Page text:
Old Monk is one of those beautiful gifts crafted by the Gods for us mortals to devour with delight, and it truly pains our hearts when this Heavenly present is wasted in simple ‘rum and coke’ cocktails. As far as we’re concerned, the beautiful dark rum is truly ripe for experimentation, wild innovation and barrier-breaking creativity. And while personalized Old Monk cocktails are one way to go, this time around we’ve taken rum-invention to a whole new level.
With Old Monk and meat (read: chicken, mutton, or bacon) coming together in perfect synergy, we stand around and celebrate this union, applauding with delight and forks at the ready. From chicken wings drizzled in an Old Monk-inspired sauce, to a bacon-and-dark-rum thick jam, culinary experimentation with this classic alcohol has no limitations, and the sky’s the limit. So scroll on for three gorgeously creative Old Monk and meat recipes, and bookmark this page for every time you’re feeling hungry/happy/weekend joy/down/need a pick-me-up/any other weekday--yeah, they’re pretty much fit for any occasion.
I. Amrita Rana’s Drunken Chicken Wings, because dark rum marrying chicken is just so beautiful
Everything can use a little innovation, some adventure, a process of evolving, if you will--even something as classic as chicken wings. Rana’s gorgeous wings drenched in a thick, juicy Old Monk sauce are finger-licking good. Note: the sauce is so delicious, we suggest you make a whole lot of it and experiment with different proteins.
What you nee
10 - 12 chicken wings, five or six crushed cloves of garlic, one tbsp of flour, one tbsp of olive oil. For the Rum ‘n Coke sauce, you will need two cups of coke, three-fourth cup of Old Monk, four or five crushed cloves of garlic, three or four tbsp of Worcestershire sauce, one tsp salt, one tsp chilli sauce, one tbsp honey, two tbsp of butter, and culinary boldness.
How to do it
To start off, preheat your oven to 200 degrees C. Toss the chicken wings in olive oil, garlic, salt and generous amounts of pepper, and bake this mixture for about 45 - 50 minutes until it’s crispy and golden brown, and make sure you take out the liquid released by the chicken halfway (you can also coat the wings in seasoned flour and deep fry them on a medium flame until golden and crispy). While your succulent chicken cooks to perfection, you can focus on your Old Monk-inspired sauce. Heat butter and garlic in a saucepan until crispy, then pour in the rum and coke and boil. Turn down the heat to medium, and add the Worcestershire sauce, honey, and chilli sauce, and simmer the blend for about half an hour until it reduces to a thickened sauce.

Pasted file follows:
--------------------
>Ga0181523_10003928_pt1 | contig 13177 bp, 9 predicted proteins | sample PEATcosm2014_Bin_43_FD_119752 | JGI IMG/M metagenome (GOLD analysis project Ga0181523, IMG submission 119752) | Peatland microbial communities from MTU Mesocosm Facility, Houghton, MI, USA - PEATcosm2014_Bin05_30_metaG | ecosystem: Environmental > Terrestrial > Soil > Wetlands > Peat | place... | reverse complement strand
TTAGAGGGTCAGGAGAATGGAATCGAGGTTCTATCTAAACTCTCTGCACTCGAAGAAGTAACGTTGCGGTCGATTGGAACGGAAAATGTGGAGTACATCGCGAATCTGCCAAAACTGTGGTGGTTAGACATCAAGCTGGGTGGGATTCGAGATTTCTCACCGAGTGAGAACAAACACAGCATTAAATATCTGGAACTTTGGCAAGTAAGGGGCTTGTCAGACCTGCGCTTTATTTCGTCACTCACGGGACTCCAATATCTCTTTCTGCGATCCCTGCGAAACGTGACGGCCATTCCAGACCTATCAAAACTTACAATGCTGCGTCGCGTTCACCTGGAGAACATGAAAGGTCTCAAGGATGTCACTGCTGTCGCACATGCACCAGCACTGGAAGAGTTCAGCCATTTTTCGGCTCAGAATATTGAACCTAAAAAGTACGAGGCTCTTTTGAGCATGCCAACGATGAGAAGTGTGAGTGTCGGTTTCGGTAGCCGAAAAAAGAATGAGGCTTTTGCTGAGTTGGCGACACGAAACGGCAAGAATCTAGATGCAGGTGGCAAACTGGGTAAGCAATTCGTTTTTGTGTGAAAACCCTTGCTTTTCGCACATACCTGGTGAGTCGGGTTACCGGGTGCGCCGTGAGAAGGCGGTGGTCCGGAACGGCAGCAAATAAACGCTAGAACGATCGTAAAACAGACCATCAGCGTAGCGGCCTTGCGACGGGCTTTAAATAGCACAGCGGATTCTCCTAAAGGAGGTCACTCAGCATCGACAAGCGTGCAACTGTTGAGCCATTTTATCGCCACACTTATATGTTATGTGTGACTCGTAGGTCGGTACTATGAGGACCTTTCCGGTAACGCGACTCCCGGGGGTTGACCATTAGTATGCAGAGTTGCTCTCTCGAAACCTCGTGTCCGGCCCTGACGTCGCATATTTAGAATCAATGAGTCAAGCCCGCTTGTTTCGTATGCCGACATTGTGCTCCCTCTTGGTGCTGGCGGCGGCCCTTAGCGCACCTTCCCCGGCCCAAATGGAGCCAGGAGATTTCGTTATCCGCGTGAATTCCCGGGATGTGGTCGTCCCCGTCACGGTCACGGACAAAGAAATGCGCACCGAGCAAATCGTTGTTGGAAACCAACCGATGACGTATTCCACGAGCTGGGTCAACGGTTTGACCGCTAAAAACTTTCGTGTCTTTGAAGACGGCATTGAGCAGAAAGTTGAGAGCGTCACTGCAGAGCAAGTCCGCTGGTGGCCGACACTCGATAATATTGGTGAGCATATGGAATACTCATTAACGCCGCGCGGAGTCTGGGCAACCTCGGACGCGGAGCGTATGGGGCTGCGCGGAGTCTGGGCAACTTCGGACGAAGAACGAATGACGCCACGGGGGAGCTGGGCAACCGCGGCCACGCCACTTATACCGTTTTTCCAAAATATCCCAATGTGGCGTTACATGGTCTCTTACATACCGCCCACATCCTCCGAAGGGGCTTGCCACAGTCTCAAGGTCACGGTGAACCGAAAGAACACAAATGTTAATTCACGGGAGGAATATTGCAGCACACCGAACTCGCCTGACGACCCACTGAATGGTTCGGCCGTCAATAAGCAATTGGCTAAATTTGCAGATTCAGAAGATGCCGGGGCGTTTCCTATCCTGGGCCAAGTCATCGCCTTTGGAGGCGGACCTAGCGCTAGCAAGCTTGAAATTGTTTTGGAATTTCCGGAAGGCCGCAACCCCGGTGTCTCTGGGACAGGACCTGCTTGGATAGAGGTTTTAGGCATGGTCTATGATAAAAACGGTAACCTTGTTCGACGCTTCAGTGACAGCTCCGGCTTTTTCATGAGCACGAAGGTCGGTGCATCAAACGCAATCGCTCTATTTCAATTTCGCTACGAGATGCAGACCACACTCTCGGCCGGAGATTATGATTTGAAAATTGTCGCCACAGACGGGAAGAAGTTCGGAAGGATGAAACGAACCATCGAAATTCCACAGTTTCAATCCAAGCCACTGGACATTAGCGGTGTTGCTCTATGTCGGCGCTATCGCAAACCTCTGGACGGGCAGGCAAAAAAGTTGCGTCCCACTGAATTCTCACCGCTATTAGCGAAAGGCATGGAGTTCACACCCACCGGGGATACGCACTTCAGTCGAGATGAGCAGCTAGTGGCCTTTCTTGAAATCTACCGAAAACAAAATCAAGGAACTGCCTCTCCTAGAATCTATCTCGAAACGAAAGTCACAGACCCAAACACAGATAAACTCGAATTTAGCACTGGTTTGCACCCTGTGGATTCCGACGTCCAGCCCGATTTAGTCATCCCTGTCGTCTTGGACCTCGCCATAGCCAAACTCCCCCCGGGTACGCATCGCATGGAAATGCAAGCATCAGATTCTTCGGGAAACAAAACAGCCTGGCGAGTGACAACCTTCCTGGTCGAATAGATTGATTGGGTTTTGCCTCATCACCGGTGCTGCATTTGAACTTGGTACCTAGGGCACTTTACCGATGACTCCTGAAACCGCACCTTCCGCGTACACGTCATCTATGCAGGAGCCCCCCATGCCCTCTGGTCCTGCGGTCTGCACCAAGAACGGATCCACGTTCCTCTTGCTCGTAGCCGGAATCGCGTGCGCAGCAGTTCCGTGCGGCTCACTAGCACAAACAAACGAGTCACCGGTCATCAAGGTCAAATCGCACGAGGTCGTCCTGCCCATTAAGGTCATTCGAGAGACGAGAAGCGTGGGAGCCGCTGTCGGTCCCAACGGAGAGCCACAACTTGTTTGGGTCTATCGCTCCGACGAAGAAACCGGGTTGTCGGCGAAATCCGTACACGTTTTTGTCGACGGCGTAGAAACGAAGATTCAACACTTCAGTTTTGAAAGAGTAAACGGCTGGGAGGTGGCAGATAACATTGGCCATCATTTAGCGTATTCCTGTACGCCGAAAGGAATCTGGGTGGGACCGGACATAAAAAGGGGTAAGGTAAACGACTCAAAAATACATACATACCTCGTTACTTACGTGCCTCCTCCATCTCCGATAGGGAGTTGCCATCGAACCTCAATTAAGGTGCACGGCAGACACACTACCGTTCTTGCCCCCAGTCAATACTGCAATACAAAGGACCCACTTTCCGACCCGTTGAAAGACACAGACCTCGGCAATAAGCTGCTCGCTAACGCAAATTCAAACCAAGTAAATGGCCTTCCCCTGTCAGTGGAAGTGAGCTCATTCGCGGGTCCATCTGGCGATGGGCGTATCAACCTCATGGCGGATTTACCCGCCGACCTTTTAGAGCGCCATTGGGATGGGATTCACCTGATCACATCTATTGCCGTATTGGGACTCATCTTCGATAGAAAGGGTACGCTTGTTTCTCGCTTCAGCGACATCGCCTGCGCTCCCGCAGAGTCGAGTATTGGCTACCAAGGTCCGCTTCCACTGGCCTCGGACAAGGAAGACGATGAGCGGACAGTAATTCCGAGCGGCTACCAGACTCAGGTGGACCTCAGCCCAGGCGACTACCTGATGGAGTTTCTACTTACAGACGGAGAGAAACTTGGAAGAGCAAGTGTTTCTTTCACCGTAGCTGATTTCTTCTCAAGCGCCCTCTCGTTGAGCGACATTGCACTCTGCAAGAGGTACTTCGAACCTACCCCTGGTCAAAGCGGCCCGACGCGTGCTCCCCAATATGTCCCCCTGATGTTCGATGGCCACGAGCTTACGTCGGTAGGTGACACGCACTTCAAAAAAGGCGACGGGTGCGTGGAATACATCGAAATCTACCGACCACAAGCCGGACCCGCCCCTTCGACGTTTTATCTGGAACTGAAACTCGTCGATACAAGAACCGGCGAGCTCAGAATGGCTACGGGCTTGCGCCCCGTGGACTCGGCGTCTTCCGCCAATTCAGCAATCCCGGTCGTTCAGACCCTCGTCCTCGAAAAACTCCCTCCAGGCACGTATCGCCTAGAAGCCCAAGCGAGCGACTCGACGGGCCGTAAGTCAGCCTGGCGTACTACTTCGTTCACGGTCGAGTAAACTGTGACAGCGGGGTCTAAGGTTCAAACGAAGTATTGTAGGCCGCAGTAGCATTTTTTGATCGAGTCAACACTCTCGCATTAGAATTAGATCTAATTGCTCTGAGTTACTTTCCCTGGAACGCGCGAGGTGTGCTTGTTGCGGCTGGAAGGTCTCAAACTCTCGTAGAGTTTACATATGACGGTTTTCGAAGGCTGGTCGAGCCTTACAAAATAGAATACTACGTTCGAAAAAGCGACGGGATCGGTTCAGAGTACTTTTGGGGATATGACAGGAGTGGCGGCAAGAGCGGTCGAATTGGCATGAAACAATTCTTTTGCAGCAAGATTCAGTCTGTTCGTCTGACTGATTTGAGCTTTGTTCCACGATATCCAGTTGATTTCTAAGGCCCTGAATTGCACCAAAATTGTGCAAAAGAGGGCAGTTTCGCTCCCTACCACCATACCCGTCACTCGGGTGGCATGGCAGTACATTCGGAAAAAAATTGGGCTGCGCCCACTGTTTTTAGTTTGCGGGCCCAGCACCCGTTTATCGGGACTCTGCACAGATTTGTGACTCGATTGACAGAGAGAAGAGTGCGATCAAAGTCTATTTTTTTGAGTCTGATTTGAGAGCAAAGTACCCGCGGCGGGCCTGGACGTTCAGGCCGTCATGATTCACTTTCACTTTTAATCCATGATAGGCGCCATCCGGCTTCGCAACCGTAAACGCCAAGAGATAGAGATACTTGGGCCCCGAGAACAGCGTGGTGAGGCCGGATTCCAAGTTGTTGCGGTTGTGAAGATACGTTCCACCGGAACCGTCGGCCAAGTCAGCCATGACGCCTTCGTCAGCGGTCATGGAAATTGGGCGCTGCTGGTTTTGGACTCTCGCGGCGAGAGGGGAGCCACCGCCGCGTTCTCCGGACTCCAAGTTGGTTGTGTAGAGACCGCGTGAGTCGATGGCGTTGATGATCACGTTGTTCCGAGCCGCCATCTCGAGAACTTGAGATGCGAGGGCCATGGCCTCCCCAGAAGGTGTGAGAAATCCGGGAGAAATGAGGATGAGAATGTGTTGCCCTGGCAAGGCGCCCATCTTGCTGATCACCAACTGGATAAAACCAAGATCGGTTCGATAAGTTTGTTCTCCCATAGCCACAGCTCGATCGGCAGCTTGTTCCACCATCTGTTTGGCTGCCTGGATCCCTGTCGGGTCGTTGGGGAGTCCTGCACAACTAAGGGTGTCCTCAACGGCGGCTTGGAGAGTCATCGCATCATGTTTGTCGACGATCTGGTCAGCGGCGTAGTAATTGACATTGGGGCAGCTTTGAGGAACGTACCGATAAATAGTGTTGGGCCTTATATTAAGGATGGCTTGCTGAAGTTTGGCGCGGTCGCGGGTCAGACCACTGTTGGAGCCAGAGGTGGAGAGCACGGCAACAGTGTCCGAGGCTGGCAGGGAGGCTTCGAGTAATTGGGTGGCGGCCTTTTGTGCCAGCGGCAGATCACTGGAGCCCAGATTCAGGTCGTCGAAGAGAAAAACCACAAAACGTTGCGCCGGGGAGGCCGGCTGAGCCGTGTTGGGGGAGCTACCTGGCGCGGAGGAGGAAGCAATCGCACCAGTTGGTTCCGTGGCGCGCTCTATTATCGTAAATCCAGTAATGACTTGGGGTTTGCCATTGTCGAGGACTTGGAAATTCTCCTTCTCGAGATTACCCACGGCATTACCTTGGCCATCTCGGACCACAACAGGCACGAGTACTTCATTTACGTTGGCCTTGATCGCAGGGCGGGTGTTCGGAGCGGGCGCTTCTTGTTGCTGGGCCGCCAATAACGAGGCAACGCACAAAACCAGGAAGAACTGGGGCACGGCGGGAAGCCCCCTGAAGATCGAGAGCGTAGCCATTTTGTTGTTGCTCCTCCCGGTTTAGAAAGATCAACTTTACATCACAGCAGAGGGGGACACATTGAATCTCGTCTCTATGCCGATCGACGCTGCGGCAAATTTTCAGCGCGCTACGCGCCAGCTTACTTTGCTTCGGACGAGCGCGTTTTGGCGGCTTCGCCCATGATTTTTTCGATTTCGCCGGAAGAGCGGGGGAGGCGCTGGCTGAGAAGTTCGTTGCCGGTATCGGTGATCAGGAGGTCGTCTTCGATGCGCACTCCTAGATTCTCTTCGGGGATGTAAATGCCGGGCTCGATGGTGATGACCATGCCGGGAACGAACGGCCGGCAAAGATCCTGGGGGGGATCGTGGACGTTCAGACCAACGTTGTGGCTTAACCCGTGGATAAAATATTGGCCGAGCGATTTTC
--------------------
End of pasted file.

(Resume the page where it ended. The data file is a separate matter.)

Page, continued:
Coat your hot, crispy, straight-out-of-the-oven chicken with some of the beautiful dark sauce, and serve the rest alongside.
II. Lopa Kanungo’s Old Monk Mutton Raan, where your marinate is a cocktail
Mutton raan is usually enough to cue drool and wide-eyed appreciation, but when half a bottle of delicious dark rum enters the picture, the bar has been raised. This beautifully marinated piece of succulent meat bathed in Old Monk is perfect for when you want your dinner with a dash of adventure.
What you need
One mutton raan (back leg, preferably), 200g crushed garlic, 50g coarsely ground green chillies, half a bottle of the star of the show Old Monk, 250g butter, salt and pepper to taste, and a really big appetite.
How to do it
Rub the raan with salt, pepper, garlic and green chillies. Then, pour in the Old Monk and marinate overnight, or if you just can’t wait that long, at least six hours. Heat your butter in a roast pan or crock pot, add the seasoned raan, cover and slow cook. When the meat comes off the bone and acquires a rich, dark caramel colour, you know you’ve done well. Use the dripping to make a gravy with browned onions and tomato.
Alongside your beautifully spiced, slow-cooked mutton raan marinated in Old Monk, enjoy a serving of fluffy baked potatoes and chunks of home-made bread.
III. Sahil Makhija’s Old Monk Bacon Jam, for when your toast needs a special punch
Rum, bacon, and jam, on any other occasion, would probably not feature in the same culinary process unless the rum-chugging drunk chef accidentally dropped bacon into a jam jar, but with Sahil Makhija’s innovative creation, they form the holy grail of Old Monk meatiness.
What you need
Three shots of Old Monk, 500g of bacon, 200g chopped onions, cayenne pepper, fresh or fried thyme, two or three tbsp of brown sugar, balsamic vinegar, salt, pepper and a sense of adventure.
How to do it
Chop and fry the bacon until it’s golden brown and crispy, then use the same pan to fry the onions with salt and 1 tablespoon of bacon fat until they turn translucent. Pour in two shots of the delicious dark rum, toss in some cayenne pepper, sugar, balsamic vinegar thyme, and pepper, and cook your concoction for two more minutes. Next, chop up the bacon further and add it to the pan along with the final rum shot and some water. Slow cook this beautiful mess until it’s nice and thick, and you’ve crafted the perfect Old Monk Bacon Jam.
Serve your deliciously unique intoxicating, meaty jam with hot toast--for those days when bread and butter is just not cutting it.